On Friday afternoon in late Hollywood August, I'm seventeen-year-old freshmeat, just arrived to start my college career at Immaculate Heart College. Sister Liz, a wimply nun, checks me into school. She reminds me of the Singing Nun from my childhood. Only she doesn't sing. She tells me they don't have any dorms. I'm shocked. In exile at boarding school, I'd decided to go to college early; Immaculate Heart was the only place that would take me without a high-school diploma. Never dawned on my sixteen-year old brain to ask for help with the application. Or, for that matter, to ask whether IHC had dorms. I didn't ask. After it was deicided that I would live with my mom in L.A., no further arrangements had seemed necessary. But things change so quickly sometimes.
I have no place to sleep, and all I have is twenty-seven dollars, so I call my father. He says he's having a cashflow problem. I'm confused, because my dad lives in the large lap of luxury. He seems anxious to get me off the phone, and I can hear a woman who's not my mother in the background.
"Whatever --" I manage to mumble. Then I hang up.
I consider calling my mom. I quickly reject the idea. The fact that her young lover has clearly replaced me as the man in her life is just too much to swallow.
I ask Sister Liz if they have a place for me to crash. She says they're not insured for student crashing, but as a last resort, if I need a place to sleep for the night, she could possibly try to arrange something, although she'd really prefer not to.
"Whatever --" I manage to mumble again.
I store my bags. I walk out of Immaculate Heart College, seventeen, no place to sleep, twenty-seven dollars in my pocket, and an angry beehive in my skull.
The weight of it sinks me to the curb, my head coming to rest in my hands. Six months ago I was guzzling rotgut and smoking angel wings at boarding school. Now my American Dream family's exploded like a land mine in a bomb shelter, and the shrapnel is flying thick and fast all around me.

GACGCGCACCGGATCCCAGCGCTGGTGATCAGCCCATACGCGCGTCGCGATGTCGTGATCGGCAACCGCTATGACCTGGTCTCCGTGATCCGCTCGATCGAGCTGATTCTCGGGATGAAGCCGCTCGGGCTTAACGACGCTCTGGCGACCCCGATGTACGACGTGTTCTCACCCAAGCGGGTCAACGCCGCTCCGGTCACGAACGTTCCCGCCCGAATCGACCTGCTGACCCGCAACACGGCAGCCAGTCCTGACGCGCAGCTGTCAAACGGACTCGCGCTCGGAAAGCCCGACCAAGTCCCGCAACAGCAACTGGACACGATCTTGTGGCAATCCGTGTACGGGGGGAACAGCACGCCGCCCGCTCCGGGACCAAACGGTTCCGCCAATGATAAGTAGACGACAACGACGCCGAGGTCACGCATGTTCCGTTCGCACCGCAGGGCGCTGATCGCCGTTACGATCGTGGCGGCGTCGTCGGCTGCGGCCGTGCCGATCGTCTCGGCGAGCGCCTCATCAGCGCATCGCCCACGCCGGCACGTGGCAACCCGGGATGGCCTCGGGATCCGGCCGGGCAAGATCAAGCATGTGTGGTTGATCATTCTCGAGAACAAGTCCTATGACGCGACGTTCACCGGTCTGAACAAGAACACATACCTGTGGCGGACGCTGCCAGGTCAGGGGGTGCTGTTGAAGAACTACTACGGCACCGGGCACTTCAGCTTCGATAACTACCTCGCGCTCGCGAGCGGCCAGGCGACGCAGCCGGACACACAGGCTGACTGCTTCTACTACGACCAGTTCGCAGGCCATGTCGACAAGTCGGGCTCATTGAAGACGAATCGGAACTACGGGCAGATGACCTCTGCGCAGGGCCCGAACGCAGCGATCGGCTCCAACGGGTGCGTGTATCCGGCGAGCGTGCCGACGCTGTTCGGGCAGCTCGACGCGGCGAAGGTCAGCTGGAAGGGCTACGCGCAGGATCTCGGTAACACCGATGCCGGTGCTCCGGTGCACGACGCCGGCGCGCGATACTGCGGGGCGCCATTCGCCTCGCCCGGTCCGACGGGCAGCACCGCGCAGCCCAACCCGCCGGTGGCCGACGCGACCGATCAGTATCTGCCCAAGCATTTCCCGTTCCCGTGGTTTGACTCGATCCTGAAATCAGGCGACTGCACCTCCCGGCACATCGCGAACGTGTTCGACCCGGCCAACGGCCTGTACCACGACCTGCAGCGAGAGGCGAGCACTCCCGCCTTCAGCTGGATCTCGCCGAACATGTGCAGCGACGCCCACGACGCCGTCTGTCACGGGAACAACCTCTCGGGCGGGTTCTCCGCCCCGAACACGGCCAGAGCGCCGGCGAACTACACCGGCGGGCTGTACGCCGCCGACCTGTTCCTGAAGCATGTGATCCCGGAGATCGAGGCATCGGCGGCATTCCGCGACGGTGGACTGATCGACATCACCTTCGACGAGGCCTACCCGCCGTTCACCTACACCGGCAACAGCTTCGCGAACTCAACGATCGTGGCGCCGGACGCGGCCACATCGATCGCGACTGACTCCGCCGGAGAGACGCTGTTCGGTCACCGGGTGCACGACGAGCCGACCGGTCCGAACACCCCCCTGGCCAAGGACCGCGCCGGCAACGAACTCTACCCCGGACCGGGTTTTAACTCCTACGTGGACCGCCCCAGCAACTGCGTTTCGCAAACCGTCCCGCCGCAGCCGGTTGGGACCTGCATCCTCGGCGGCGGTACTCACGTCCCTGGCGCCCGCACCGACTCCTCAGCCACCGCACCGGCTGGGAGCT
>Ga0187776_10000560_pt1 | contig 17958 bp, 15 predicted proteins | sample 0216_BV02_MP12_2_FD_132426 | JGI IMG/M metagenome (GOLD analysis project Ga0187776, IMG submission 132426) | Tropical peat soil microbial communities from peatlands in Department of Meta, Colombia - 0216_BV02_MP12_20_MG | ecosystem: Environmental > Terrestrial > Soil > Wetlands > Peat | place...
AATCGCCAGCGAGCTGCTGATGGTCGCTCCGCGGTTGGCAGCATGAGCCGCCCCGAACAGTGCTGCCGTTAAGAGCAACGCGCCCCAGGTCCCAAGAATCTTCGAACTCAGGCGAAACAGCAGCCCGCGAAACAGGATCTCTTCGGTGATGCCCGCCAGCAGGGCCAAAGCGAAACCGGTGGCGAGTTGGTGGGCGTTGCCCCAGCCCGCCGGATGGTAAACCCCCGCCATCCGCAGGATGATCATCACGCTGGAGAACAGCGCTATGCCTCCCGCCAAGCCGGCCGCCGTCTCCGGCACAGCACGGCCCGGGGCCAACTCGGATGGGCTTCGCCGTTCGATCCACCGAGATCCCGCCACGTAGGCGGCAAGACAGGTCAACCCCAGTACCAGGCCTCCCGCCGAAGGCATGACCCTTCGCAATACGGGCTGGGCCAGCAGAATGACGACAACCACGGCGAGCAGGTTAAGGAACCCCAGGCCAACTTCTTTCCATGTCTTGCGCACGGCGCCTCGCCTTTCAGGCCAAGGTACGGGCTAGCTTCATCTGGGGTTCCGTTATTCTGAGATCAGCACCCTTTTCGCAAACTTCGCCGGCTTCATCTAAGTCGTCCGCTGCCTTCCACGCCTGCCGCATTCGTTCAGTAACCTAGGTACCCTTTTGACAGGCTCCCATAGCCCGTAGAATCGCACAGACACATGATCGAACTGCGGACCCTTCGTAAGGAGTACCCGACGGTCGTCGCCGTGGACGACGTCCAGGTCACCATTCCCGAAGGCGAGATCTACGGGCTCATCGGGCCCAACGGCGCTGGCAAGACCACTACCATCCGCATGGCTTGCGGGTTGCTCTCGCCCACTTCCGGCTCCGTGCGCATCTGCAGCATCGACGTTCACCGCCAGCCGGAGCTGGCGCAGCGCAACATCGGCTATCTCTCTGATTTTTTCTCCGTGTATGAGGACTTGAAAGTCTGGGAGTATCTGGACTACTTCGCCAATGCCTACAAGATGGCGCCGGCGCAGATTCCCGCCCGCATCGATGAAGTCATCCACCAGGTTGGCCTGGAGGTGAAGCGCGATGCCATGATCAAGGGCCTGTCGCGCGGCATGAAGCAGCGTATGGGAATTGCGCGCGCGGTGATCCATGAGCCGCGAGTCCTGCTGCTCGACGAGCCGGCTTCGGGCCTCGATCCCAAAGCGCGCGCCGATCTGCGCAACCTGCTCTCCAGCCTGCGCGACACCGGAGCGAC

IHC sits high atop a hill looking down on Hollywood, its superstar billboards looming over thick boulevards crammed with large cars. As a sweet breeze blows, the Lost Angel Siren sings her beautiful melody to me, and I'm sucked toward that voice no man can resist.
Next thing I know I'm strolling down the hill into Tinsel Town, swallowing my pain like a poison pea pellet, and replacing it with what I intend to be a peacocky strut. I'm working hard to perfect my strut.
My hair is brown, thick, and deep, my legs have my mom's muscles, and I come with long feet and big hands, nuthugging elephantbells, a too tight T with a Rolling Stones tongue licking the world, and red high-tops. One green sock, one blue sock.
I have no idea where I'm going, or what I'm doing, but as I bust my strut into the gut of Hollywood and float over the sidewalkstars, I feel for no reason that it's a good day to be alive, with these palm trees waving at me and the afternoon sun bathing on my face in this new place, my past back there, and my future right in front of me on the Boulevard of Dreams,
I walk all the way up Hollywood Boulevard to Grauman's Chinese Theater: past turistas snapping shots; wannabe starlets sparkling by in miniskirts with head shots in their hands and moondust in their eyes; rowdy cowboys drinking with drunken Indians; black businessmen bustling by brisk in crisp suits; ladies who do not lunch with nylons rolled up below the...Chicken. Copyright © by David Henry Sterry. Reprinted by permission of HarperCollins Publishers, Inc. All rights reserved. Available now wherever books are sold.